Thousands of people in Sanaa have demonstrated against Saturday's Saudi-led airstrikes on a funeral procession that killed more than 140 people. The US ordered review of its support to the anti-Houthi coalition in Yemen.
The supporters of Shiite Houthi rebels gathered outside UN offices in Sanaa and chanted slogans against Saudi Arabia and its royal family.
The rally took place a day after the Saudi-led coalition of Arab countries targeted a funeral procession in the Yemeni capital, killing at least 140 people and wounding more than 525.
Saudi Arabia launched an air campaign against Houthis in March last year. Riyadh accuses Tehran of backing the rebels, who have made significant territorial gains in the impoverished Middle Eastern country, capturing the capital Sanaa and ousting internationally recognized President Mansour Hadi.
Over 10,000 people have been killed and three million displaced since the start of the conflict. More than 21 million people - over 80 percent of Yemen's population - are in urgent need of aid, and some 9.4 million Yemenis have problems accessing water, the UN said.
"After this massacre, we are more determined to confront the assailants," rebel chief Mohammad Ali al-Houthi told demonstrators. "Open the fronts with the Saudi enemy immediately," he added, to which the crowd chanted anti-Saudi and anti-US slogans.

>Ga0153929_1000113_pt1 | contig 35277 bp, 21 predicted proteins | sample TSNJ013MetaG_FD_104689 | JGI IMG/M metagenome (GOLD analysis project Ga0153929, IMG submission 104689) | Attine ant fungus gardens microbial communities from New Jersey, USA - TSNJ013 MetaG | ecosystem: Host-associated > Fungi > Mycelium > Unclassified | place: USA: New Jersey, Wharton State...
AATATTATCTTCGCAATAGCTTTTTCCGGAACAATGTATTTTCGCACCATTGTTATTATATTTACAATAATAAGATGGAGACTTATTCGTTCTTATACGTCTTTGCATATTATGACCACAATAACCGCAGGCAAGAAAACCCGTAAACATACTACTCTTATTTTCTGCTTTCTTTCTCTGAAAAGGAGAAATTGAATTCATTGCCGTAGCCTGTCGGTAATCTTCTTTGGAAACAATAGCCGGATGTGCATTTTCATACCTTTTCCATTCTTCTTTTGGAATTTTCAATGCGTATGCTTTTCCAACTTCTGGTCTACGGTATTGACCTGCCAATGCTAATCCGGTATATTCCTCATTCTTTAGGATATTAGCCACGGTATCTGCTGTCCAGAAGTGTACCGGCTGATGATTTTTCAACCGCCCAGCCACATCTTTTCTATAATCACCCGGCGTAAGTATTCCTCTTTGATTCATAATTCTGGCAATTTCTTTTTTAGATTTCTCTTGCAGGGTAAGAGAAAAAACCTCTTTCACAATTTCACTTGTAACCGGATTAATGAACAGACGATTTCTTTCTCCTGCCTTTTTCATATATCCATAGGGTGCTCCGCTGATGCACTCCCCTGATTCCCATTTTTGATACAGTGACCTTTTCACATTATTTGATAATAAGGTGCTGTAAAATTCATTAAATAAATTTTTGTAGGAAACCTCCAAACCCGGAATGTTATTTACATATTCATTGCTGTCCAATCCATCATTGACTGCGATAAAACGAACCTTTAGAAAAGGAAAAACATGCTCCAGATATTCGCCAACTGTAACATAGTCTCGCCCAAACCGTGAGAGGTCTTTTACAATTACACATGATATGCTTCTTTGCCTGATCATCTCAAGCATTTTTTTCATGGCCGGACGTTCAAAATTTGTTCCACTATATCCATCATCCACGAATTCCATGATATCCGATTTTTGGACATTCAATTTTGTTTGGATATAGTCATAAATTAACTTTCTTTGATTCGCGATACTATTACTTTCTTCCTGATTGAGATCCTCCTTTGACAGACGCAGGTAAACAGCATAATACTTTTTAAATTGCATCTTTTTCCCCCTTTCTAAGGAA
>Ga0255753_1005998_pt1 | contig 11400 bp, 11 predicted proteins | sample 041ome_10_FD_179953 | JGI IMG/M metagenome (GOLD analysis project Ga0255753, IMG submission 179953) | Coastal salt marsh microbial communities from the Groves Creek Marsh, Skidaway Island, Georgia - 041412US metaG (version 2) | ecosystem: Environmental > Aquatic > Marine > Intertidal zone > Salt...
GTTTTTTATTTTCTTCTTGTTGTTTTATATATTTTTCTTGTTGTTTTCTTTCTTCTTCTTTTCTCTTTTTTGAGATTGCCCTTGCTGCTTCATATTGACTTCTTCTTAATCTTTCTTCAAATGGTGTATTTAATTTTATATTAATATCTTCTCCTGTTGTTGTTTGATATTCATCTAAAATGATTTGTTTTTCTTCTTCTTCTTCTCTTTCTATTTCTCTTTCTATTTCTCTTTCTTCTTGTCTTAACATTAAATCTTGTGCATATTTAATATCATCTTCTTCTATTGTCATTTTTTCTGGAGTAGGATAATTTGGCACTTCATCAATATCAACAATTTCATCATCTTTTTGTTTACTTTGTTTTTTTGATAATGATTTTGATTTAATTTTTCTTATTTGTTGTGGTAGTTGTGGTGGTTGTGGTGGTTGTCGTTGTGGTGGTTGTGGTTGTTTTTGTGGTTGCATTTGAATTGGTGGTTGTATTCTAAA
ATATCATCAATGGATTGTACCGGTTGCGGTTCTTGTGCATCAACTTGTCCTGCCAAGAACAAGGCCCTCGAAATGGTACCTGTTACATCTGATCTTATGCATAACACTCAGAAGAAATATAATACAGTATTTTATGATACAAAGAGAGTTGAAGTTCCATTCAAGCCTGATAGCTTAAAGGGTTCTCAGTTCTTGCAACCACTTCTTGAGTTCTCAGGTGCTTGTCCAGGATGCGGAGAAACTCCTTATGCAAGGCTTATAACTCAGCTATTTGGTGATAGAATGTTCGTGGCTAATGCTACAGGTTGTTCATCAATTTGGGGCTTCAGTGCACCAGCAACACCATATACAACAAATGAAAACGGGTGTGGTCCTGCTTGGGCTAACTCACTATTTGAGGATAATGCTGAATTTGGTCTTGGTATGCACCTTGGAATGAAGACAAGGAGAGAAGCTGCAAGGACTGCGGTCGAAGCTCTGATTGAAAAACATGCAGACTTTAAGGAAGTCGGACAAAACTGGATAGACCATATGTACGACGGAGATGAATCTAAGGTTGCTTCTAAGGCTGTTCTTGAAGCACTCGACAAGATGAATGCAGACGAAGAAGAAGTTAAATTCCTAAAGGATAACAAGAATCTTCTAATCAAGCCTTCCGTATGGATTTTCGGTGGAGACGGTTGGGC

"Allahu Akbar (God is great). America is the Great Satan," they shouted at the rally that was dubbed as the "Volcano of Rage."
Review of coalition support
The Arab coalition initially denied bombing the funeral, but later said it was ready to investigate the "regrettable and painful" attack.
The attack has also embarrassed the US government, which since March 2015 has provided logistical support including in-air refueling and intelligence for the Saudi-led air campaign.
The US said Saturday it was reviewing its support for the Saudi-led coalition in Yemen.
"US security cooperation with Saudi Arabia is not a blank check," White House National Security Council spokesman Ned Price said in a statement.
The United Nations also condemned the Sanaa bombing, with Secretary-General Ban Ki-moon demanding a "prompt and impartial" probe.
"Those responsible for the attack must be brought to justice," he said.
UN under-secretary-general for humanitarian affairs and emergency relief, Stephen O'Brien, also demanded an investigation into the attacks.
"I also call on all parties to protect civilians and stop using explosive weapons or conducting aerial bombardments in civilian-populated places in Yemen. Surely enough is enough," O'Brien said. "This horrendous and heinous attack displayed an utter disregard for human life."